To become a member, you pay $45, which includes insurance plus the WWOOF book. Organized by region, the book includes names, addresses, and descriptions of the hosts and their farms.
Finding Farming Opportunities
HelpX (www.helpx.net) is the website I use. Instead of a book, HelpX is conducted entirely online. The $35 membership gives you access to thousands of hosts in dozens of countries. Both hosts and helpers have online profiles with photos and reviews. It’s more up to date than the WWOOF book because hosts can update their profiles daily. However, you do need internet access to plan your next move.
I’ve been traveling for the past year and a half, and I can say without a doubt volunteering has been the highlight of my trip. By volunteering, I learn new skills, give back to the community, and make travel more meaningful. I get to visit places I never would have seen otherwise, tiny towns and farms way off the tourist track. Best of all, I get to meet and interact with the locals, and become involved in their lives.
Tip: If you want to try WWOOFing in Southeast Asia, consider using http://wwoofthailand.com/ — they match volunteers with farms in Thailand.
One of the greatest things about volunteering to work on farms is that it’s free or costs very little! Since hosts provide food and accommodation in exchange for your work, it allows you to travel for longer because you spend less.
Note: Some farms may charge a very small fee per day (e.g., US $7-10) to cover costs for items they stock specifically for volunteers. This practice is standard in the industry.
I’ve met die-hard WWOOFers like Tim from England who has been doing this around the world for the past 15 years. On the other hand, I’ve worked with people like Regina and Verner, a Swiss couple in their 70’s who volunteered on a peach orchard for a week during their three-week vacation in Australia.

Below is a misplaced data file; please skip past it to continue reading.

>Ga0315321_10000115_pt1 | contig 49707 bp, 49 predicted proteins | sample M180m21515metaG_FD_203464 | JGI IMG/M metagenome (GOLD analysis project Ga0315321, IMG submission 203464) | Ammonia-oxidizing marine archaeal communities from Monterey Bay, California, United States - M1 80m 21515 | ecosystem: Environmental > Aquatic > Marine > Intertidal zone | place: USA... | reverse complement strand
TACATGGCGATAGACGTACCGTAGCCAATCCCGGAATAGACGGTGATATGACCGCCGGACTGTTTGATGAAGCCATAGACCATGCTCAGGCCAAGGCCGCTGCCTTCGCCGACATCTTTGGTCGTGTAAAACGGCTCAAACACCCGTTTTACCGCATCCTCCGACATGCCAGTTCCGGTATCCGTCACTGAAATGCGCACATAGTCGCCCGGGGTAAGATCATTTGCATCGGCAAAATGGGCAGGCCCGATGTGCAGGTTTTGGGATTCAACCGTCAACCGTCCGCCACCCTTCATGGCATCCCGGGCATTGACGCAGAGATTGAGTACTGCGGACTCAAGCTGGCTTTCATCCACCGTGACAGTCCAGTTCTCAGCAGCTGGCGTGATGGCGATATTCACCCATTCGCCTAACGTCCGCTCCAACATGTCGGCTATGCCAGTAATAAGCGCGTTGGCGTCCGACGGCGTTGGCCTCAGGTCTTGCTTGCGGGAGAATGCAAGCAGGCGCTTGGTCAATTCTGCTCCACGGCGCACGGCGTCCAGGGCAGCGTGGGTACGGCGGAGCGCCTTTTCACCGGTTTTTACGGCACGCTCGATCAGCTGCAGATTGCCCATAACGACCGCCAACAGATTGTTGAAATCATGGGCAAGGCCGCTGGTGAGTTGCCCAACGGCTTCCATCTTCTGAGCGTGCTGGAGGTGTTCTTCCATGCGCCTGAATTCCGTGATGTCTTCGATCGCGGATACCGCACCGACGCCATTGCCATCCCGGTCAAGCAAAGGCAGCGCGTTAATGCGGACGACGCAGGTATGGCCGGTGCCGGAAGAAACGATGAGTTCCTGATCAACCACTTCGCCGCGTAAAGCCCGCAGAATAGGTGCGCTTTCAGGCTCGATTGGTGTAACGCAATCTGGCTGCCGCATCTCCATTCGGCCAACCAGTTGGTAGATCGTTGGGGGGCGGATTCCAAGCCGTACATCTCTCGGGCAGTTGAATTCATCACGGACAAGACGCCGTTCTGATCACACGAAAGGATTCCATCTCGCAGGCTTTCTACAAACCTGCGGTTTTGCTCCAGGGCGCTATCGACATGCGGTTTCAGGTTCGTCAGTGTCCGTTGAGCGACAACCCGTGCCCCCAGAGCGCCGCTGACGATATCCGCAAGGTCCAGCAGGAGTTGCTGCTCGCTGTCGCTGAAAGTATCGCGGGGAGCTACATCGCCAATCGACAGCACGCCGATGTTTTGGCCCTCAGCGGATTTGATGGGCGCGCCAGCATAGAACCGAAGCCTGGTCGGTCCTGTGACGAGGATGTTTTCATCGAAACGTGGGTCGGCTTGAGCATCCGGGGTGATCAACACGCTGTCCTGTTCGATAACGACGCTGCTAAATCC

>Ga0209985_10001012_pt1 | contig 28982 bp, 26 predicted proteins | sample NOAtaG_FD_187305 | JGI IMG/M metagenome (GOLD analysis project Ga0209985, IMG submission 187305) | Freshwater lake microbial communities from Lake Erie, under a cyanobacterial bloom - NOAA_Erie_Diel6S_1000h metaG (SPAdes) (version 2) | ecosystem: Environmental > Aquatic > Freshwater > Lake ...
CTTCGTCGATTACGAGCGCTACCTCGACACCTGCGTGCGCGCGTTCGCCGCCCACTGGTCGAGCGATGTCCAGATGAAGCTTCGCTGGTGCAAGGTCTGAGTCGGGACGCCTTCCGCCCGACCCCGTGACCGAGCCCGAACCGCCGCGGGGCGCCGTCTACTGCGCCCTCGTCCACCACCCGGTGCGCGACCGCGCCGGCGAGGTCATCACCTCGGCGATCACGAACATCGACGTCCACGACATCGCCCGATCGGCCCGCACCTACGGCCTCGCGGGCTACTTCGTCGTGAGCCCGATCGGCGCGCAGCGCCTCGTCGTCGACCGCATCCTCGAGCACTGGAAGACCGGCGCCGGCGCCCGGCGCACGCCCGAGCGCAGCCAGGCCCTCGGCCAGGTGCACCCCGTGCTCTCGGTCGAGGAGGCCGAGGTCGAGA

Lots of people use WWOOFing as a way to help them learn a language. At a stone fruit orchard in Australia I met Kyoko, a Japanese girl who was staying there for three months to improve her English.
While every experience I’ve had has been good, you do have to be careful not to get scammed. Some farmers are just doing it to get free labor and do not treat their volunteers well. Luckily this hasn’t happened to me; almost every place I’ve gone has been interesting and educational. Okay, on one farm we were stuck weeding for five hours a day, but we were able to leave a few days later.
Volunteering and WWOOFing are great ways to travel cheaply. Working is the best way to get involved with a community, meet locals, and bond with other volunteers. It’s easy to do alone or with a buddy, and is also a great way to meet other like-minded travelers! WWOOFing is safe — they provide a 24-hour number for volunteers, translation services, and plenty of safety measures are in place to ensure good experiences.
I’m not done, either. I plan to do more volunteering in Europe, South America, and Asia in the next few years. Who wants to join me?
About the Author:
Amberly Young is a world traveler, writer, and ultimate frisbee enthusiast from Santa Barbara, California. Please don’t hesitate to contact her if you have any more questions about volunteering.
To read more of her stories and see photos of her travels, visit her website: http://whereisamber.com/.